A pilot program is starting at St. Joseph School in Randolph.
The Catholic school, which announced its reform program last spring, is implementing the changes with the new school year. In addition to various levels, the school also has expanded its outreach in music, physical education and art.
The first day of school is Tuesday.
"All of these are great," said the Rev. Thomas Acker, administrator of St. Joseph Parish and School. "It buoys your spirit."
The new music teacher is Yuliana Kvinta-Vogler, a native of Belarus, who now lives in Kent. She will oversee music programs not only in the school, but also the church, leading choirs for adults and children.
Acker said she also will offer a musical prelude before Mass and predicts that "some people are going to come early just for the concert."
"Music is uplifting at all ages, at all times," he said. "I want this place to be like the 'Sound of Music'."
Kvinta-Vogler previously worked as a substitute teacher for three years, teaching a variety of subjects while offering music lessons on the side. She said she's also done extensive research on the American education system.
"It's almost like we start in high school," she said. "By then it's almost too late."
Nicholas Nagle, a former U.S. Marine, will be the physical education teacher. After being wounded in combat, he recovered from his injuries and pursued a degree in physical education. He also will serve as a youth minister for the parish.
At the school, he said, Nagle will use the site of the former convent on the school campus for softball, soccer, football, volleyball and other outdoor games.
Kathy Keener has been hired as the school's art teacher.
Acker noted that some public school districts, such as nearby Field, have been forced to reduce programs like art, music and physical education to one semester per year.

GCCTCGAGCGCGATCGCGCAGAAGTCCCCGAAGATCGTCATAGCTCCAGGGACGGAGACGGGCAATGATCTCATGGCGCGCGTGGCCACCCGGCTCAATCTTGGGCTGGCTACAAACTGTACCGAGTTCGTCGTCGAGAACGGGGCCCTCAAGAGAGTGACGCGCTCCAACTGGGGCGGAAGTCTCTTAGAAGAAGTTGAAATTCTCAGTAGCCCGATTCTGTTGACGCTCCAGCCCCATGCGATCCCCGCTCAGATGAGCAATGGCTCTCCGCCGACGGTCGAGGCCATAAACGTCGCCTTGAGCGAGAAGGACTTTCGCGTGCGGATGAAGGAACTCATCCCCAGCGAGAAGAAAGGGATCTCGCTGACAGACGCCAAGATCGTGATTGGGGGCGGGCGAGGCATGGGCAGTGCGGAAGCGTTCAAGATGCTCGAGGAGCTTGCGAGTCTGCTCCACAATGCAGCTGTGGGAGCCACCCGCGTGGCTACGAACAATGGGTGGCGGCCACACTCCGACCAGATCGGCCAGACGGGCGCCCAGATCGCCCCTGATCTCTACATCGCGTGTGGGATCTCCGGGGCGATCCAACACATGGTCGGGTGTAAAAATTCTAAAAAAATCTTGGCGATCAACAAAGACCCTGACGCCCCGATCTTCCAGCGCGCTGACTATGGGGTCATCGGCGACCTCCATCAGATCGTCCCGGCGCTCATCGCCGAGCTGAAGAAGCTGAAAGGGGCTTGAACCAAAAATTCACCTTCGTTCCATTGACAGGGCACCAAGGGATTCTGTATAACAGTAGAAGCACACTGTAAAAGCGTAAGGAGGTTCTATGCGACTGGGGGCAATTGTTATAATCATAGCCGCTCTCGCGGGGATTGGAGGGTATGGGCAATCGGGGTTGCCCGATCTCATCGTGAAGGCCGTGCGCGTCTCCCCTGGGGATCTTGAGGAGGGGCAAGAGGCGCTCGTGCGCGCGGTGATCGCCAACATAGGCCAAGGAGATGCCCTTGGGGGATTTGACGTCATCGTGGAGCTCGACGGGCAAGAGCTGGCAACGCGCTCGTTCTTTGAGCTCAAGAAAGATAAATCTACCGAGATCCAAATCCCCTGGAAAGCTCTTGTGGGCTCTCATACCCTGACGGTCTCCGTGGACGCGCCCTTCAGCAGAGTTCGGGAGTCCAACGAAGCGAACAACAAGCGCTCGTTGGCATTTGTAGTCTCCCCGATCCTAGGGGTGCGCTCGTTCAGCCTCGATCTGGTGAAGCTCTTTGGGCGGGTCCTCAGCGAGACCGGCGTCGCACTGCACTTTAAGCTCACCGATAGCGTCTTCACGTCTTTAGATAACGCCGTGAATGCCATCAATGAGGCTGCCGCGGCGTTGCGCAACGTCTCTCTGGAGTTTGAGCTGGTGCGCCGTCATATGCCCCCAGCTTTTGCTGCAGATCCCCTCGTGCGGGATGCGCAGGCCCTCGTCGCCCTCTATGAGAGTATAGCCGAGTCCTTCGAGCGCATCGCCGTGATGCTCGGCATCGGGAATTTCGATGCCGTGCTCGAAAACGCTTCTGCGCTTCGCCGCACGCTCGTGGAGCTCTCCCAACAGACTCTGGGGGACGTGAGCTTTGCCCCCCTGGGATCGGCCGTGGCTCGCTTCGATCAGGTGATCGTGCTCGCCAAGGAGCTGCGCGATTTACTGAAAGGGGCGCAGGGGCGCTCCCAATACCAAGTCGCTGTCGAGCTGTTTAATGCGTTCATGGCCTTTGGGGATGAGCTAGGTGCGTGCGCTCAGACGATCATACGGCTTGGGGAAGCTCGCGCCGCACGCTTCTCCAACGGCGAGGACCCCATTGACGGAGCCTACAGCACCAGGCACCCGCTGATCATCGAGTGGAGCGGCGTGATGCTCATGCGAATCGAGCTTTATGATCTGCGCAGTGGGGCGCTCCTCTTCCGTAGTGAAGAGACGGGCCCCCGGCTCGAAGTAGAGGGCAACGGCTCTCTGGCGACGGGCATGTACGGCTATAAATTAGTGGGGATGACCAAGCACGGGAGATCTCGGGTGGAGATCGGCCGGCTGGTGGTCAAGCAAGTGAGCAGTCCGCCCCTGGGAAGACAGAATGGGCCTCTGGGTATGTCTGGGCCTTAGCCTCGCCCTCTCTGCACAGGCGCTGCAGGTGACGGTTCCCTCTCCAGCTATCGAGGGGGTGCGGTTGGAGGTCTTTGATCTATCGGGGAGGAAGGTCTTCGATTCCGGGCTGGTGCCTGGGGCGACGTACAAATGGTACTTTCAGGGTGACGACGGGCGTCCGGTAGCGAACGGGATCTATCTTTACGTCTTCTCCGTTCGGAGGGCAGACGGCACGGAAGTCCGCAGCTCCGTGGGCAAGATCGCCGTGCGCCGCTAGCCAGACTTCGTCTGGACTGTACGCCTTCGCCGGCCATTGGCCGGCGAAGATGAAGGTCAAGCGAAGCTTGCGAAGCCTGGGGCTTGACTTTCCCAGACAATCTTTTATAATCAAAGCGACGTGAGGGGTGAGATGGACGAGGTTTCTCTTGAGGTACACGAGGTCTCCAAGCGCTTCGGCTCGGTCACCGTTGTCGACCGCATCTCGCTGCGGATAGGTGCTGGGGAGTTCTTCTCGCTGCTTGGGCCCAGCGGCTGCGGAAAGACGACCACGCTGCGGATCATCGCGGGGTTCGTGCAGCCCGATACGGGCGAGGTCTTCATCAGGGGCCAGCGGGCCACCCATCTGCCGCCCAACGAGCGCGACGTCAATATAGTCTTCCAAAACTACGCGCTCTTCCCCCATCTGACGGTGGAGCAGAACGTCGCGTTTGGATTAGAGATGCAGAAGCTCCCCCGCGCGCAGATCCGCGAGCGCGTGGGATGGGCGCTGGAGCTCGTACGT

"We're not retrenching," he said. "We're going up."
The school also has eliminated its latchkey program, because those services already are offered by the day care center. Though not affiliated with St. Joseph School, the day care is on the grounds of the church and is run by a parish member. Students enrolled in the day care also can become students of the school, walking to and from the day care.
The changes combine with the reforms that Acker proposed last spring. He said he has permission from the Diocese of Youngstown to run the program as a pilot, in hopes that it can be duplicated in other schools.
Instead of the traditional grade levels, Acker said his plan has 3, 4 and 5-year-olds in "Genesis," with a goal of establishing a foundation in structured learning, music and education.
The traditional early elementary of first through fourth grades will be known as "foundations," where children will learn the "four R's" of reading, writing, arithmetic and religion.
The former middle school years, from fifth through eighth grade, will be known as "high school preparatory."
The program also calls for teachers to specialize in subjects rather than teaching every subject, as most elementary school teachers do.
Acker said the program already is starting to pay off. There are now 109 students enrolled in the school, but a decade ago, the school had 196 students.
"We were losing 10 students a year," he said. "This year, we're the same as last year already, and we're expecting another 10. That's a turnaround of 20 percent."
Acker, a former university president, pointed out that many students pay for too many years of college because they spend their first year or so taking remedial coursework. That, he said, can cost them an additional $10,000 or more. Since graduates of the school have told him that their education there prepared them to hit the ground running in college, Acker says he tells parents that it's a case of "pay now or pay later."
"When you go here, you won't spend five or six years in college," he said. "You can pay $2,000 now and not have to pay an extra $10,000 for that extra year of college."
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